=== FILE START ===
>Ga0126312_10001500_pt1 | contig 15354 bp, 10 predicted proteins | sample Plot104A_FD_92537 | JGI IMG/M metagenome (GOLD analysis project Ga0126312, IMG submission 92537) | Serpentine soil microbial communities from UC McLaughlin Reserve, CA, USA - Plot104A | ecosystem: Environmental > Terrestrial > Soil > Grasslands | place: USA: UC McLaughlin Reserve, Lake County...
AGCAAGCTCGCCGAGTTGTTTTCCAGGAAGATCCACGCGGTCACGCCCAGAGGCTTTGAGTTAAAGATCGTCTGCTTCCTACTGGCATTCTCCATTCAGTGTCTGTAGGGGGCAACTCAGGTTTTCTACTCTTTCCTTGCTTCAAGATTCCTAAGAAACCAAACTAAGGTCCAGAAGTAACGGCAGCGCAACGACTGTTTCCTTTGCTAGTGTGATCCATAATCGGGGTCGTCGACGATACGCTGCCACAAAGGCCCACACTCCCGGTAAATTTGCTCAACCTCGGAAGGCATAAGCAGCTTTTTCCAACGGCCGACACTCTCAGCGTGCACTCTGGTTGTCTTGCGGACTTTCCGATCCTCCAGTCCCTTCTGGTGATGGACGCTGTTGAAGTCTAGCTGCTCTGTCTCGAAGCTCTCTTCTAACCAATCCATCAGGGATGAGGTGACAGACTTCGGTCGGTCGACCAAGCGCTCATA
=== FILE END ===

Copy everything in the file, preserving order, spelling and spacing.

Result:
>Ga0126312_10001500_pt1 | contig 15354 bp, 10 predicted proteins | sample Plot104A_FD_92537 | JGI IMG/M metagenome (GOLD analysis project Ga0126312, IMG submission 92537) | Serpentine soil microbial communities from UC McLaughlin Reserve, CA, USA - Plot104A | ecosystem: Environmental > Terrestrial > Soil > Grasslands | place: USA: UC McLaughlin Reserve, Lake County...
AGCAAGCTCGCCGAGTTGTTTTCCAGGAAGATCCACGCGGTCACGCCCAGAGGCTTTGAGTTAAAGATCGTCTGCTTCCTACTGGCATTCTCCATTCAGTGTCTGTAGGGGGCAACTCAGGTTTTCTACTCTTTCCTTGCTTCAAGATTCCTAAGAAACCAAACTAAGGTCCAGAAGTAACGGCAGCGCAACGACTGTTTCCTTTGCTAGTGTGATCCATAATCGGGGTCGTCGACGATACGCTGCCACAAAGGCCCACACTCCCGGTAAATTTGCTCAACCTCGGAAGGCATAAGCAGCTTTTTCCAACGGCCGACACTCTCAGCGTGCACTCTGGTTGTCTTGCGGACTTTCCGATCCTCCAGTCCCTTCTGGTGATGGACGCTGTTGAAGTCTAGCTGCTCTGTCTCGAAGCTCTCTTCTAACCAATCCATCAGGGATGAGGTGACAGACTTCGGTCGGTCGACCAAGCGCTCATA